Monday, November 4, 2013

Sensory Disability

Sensory disability is a disability resulting from the impairment of one of the senses, generally vision and hearing. These include visual and hearing impairments which refer to mild to severe loss of hearing or vision or both hearing and vision (UNESCO, 2009).
Visual impairment is a broad term used to describe the complete or partial loss of vision. It has both legal and educational definitions. The legal definition defines blindness as having a distance visual acuity of 20/200 or less with the best possible correction whereas partially sighted has visual acuity of 20/70. A visual acuity of 20/200 implies that a person who is legally blind can see at twenty feet, what a person with normal vision can see at a distance of two hundred feet; while a visual acuity of 20/70 means a persons who is partially sighted can see something at 20 feet what a normal vision can see at 70 feet (Mastropieri and Scruggs, 2000; Ashman and Elkins, 1998). On the other hand, educational definition involves processing of information specifically reading. For example, students with visual impairment may be assessed based on visual acuity but may each learn and function in different manner. According to Gargiulo (2012), students with low vision are capable to read using enlarged prints. Others are functionally blind that the primary mode of learning is through tactile or auditory mean like Braille.
The greatest challenges most persons with visual impairment face are difficulties in mobility; understanding and using non-verbal communication; and difficulties with written communication.
It is also important to note that individuals who are born blind (or with little residual vision), or who lost their vision at a very early age have relatively different needs, and face different barriers, than individuals who have lost their vision fully or partially later during their childhood.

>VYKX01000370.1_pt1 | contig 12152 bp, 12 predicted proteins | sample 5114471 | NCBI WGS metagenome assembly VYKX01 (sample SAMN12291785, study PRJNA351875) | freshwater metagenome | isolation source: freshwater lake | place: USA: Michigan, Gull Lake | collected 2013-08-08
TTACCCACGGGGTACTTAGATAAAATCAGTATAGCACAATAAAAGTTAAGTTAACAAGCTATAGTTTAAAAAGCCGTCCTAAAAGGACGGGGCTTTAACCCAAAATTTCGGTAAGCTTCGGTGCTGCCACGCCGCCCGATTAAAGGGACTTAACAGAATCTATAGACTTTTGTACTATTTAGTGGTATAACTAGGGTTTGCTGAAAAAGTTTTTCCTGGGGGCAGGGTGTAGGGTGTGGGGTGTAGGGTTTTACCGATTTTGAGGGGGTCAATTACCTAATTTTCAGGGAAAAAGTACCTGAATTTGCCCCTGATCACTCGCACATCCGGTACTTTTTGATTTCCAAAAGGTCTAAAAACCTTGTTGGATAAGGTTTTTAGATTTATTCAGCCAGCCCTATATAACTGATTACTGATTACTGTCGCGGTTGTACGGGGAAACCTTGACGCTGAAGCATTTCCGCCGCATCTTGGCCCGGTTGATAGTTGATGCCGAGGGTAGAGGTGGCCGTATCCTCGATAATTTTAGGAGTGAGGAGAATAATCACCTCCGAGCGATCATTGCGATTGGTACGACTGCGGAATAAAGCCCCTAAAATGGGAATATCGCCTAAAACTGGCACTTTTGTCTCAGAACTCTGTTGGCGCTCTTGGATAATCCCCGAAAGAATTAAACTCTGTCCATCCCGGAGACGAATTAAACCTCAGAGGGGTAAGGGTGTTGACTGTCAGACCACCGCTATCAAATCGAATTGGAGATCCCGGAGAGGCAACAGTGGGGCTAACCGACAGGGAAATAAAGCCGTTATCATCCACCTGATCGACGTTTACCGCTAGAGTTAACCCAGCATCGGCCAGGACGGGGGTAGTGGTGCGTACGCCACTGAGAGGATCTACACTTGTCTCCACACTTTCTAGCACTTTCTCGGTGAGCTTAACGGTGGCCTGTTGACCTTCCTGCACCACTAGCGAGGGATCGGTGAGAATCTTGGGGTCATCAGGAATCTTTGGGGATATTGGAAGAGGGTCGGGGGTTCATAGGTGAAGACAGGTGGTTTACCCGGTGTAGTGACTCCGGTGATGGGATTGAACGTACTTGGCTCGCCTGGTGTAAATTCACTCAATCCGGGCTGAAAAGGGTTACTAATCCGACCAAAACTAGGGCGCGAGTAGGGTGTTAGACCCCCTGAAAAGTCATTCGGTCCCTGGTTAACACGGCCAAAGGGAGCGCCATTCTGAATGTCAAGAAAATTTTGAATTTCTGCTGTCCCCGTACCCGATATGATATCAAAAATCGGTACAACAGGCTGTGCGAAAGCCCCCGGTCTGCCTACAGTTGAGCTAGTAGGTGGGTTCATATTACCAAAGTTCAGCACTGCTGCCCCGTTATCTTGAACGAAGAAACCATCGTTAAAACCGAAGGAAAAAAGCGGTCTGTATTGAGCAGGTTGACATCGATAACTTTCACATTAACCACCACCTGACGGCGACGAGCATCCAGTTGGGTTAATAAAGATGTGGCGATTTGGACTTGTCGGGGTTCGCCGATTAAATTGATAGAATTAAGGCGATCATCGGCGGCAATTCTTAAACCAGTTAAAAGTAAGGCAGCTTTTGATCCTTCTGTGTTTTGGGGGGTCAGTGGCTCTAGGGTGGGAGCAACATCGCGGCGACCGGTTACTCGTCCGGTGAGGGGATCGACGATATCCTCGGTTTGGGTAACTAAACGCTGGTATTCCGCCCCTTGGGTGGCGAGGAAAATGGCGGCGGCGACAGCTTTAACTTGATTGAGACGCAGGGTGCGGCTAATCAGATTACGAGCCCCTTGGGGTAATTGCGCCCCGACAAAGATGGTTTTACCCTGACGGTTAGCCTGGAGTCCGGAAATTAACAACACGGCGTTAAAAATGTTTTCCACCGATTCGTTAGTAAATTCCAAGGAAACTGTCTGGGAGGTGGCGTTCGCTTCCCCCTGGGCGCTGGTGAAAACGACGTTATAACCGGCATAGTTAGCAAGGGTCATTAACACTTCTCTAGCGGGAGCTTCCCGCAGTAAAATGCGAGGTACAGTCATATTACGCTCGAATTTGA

Hearing impairment on the other hand is a general term to refer the total or partial loss of hearing. Hard of hearing is described as the partial loss of hearing while deafness is used to describe total or complete loss of hearing (UNESCO, 2009). According to Gargiulo (2012), persons who are hard of hearing are those whom the sense of hearing is defective but functional, either with or without hearing aid, for the purpose of processing linguistic information. Deafness on the other hand means the sense of hearing is non-functional for the ordinary purpose of life. It prohibits successful processing of linguistic information through hearing, with or without hearing aid. 
Hearing may be impaired in terms of the range of frequencies one can hear or the volume of sound, or the combination of both. As loss becomes greater, it has corresponding effect upon language and speech development as well as academic achievement in school.
Hearing impairment can differ in degree from mild to profound (Frederickson and Cline, 2009; Ashman and Elkins, 1998). A mild hearing impairment means having a BEA or Better Ear Average (the softest sound that can be heard) of 30-40 decibels (dB) of sound. A person affected may fail to realize being addressed by another person and may have some difficulty in conversation. Persons with moderate hearing impairment may have difficulty hearing at a distance and in noise. They can hear 40-65 dB of sound and may benefit from using hearing aid. Severe hearing impairment involves having a BEA of 65-96 decibels. In this case, normal conversation is almost impossible and may find the use of hearing aid quite useful. Lastly, individuals with profound hearing impairment can hear 95 and above decibels. Normal conversation is impossible for these individuals. They mainly depend on visual cues to communicate such as sign language.
The greatest challenge persons with hearing impairment face is difficulties with communication. This is so because the majority of the population uses oral communication. People with hearing impairment practice oral or manual means of communication, or a combination of both. Oral communication includes speech (vocal communication), lip-reading and the use of residual hearing, while manual communication includes sign language and fingerspelling. Total communication is a combination of oral and manual communication.

It has to be emphasized that both visual and hearing impairment do not affect a person's intellectual capacity or ability to learn. They are not a disadvantage if the educational, social and attitudinal structures of society enable them to learn and achieve their potential based on their unique needs and mode of learning. 
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